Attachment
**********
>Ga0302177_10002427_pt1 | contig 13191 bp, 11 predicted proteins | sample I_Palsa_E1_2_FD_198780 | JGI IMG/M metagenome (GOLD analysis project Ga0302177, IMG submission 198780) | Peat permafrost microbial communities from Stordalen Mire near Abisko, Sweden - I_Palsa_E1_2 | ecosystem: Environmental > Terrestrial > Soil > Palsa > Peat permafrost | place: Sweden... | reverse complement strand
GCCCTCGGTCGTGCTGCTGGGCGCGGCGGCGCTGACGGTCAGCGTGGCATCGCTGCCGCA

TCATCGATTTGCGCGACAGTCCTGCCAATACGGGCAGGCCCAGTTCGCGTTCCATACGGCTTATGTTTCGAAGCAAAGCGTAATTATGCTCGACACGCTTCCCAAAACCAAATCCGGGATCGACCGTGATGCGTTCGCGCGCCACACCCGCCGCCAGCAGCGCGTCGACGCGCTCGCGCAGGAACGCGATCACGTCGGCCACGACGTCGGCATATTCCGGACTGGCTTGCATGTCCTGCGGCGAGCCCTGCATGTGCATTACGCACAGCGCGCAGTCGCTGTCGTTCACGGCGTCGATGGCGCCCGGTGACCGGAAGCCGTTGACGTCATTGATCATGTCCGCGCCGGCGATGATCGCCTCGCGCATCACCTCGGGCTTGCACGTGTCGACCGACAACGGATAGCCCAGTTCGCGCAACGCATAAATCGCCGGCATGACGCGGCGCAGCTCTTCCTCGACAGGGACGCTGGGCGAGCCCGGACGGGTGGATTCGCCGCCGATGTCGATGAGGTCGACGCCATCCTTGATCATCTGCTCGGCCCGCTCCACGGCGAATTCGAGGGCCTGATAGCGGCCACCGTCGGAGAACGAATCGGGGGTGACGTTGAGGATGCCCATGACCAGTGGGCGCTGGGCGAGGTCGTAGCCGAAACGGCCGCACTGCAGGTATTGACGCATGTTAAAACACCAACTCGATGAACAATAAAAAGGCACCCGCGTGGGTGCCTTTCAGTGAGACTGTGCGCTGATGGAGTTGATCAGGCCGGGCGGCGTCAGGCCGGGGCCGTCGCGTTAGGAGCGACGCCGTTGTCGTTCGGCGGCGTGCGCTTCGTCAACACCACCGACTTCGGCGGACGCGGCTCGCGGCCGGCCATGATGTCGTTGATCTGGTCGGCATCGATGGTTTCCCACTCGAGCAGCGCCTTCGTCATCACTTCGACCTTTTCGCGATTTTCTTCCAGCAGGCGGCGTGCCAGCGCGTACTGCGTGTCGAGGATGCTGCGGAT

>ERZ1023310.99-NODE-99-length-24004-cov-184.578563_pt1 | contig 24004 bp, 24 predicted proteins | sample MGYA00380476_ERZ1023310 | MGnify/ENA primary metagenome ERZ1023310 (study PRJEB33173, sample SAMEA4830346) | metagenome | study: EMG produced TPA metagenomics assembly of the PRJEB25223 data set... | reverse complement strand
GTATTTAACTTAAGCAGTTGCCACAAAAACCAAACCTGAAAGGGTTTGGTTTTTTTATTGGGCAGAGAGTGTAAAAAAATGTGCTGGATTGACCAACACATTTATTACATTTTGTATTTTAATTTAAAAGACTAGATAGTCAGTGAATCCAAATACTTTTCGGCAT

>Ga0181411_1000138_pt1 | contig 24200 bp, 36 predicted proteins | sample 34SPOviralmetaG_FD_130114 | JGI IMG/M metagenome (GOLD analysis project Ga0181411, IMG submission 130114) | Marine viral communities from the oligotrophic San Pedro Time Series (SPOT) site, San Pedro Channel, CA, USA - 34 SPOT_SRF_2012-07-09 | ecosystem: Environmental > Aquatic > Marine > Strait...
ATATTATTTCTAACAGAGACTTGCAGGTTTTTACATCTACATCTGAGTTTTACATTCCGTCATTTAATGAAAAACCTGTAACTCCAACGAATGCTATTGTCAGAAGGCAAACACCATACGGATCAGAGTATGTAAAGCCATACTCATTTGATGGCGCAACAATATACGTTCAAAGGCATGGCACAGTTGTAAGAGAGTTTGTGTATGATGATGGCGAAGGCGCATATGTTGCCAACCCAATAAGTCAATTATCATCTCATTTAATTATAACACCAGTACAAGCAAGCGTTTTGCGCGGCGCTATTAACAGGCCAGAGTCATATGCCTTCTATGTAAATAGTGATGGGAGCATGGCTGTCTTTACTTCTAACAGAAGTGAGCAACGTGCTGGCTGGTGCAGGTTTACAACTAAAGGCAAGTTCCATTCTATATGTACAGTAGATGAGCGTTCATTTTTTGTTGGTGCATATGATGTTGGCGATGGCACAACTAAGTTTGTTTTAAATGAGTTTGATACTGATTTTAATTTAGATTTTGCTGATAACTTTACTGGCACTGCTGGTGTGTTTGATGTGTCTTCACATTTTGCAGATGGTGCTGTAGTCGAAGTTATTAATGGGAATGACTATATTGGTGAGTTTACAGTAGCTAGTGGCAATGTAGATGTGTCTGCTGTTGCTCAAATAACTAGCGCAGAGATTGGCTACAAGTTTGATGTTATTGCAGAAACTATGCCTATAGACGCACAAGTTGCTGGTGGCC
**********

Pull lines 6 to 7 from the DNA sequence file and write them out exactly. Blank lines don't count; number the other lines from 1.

>Ga0181411_1000138_pt1 | contig 24200 bp, 36 predicted proteins | sample 34SPOviralmetaG_FD_130114 | JGI IMG/M metagenome (GOLD analysis project Ga0181411, IMG submission 130114) | Marine viral communities from the oligotrophic San Pedro Time Series (SPOT) site, San Pedro Channel, CA, USA - 34 SPOT_SRF_2012-07-09 | ecosystem: Environmental > Aquatic > Marine > Strait...
ATATTATTTCTAACAGAGACTTGCAGGTTTTTACATCTACATCTGAGTTTTACATTCCGTCATTTAATGAAAAACCTGTAACTCCAACGAATGCTATTGTCAGAAGGCAAACACCATACGGATCAGAGTATGTAAAGCCATACTCATTTGATGGCGCAACAATATACGTTCAAAGGCATGGCACAGTTGTAAGAGAGTTTGTGTATGATGATGGCGAAGGCGCATATGTTGCCAACCCAATAAGTCAATTATCATCTCATTTAATTATAACACCAGTACAAGCAAGCGTTTTGCGCGGCGCTATTAACAGGCCAGAGTCATATGCCTTCTATGTAAATAGTGATGGGAGCATGGCTGTCTTTACTTCTAACAGAAGTGAGCAACGTGCTGGCTGGTGCAGGTTTACAACTAAAGGCAAGTTCCATTCTATATGTACAGTAGATGAGCGTTCATTTTTTGTTGGTGCATATGATGTTGGCGATGGCACAACTAAGTTTGTTTTAAATGAGTTTGATACTGATTTTAATTTAGATTTTGCTGATAACTTTACTGGCACTGCTGGTGTGTTTGATGTGTCTTCACATTTTGCAGATGGTGCTGTAGTCGAAGTTATTAATGGGAATGACTATATTGGTGAGTTTACAGTAGCTAGTGGCAATGTAGATGTGTCTGCTGTTGCTCAAATAACTAGCGCAGAGATTGGCTACAAGTTTGATGTTATTGCAGAAACTATGCCTATAGACGCACAAGTTGCTGGTGGCC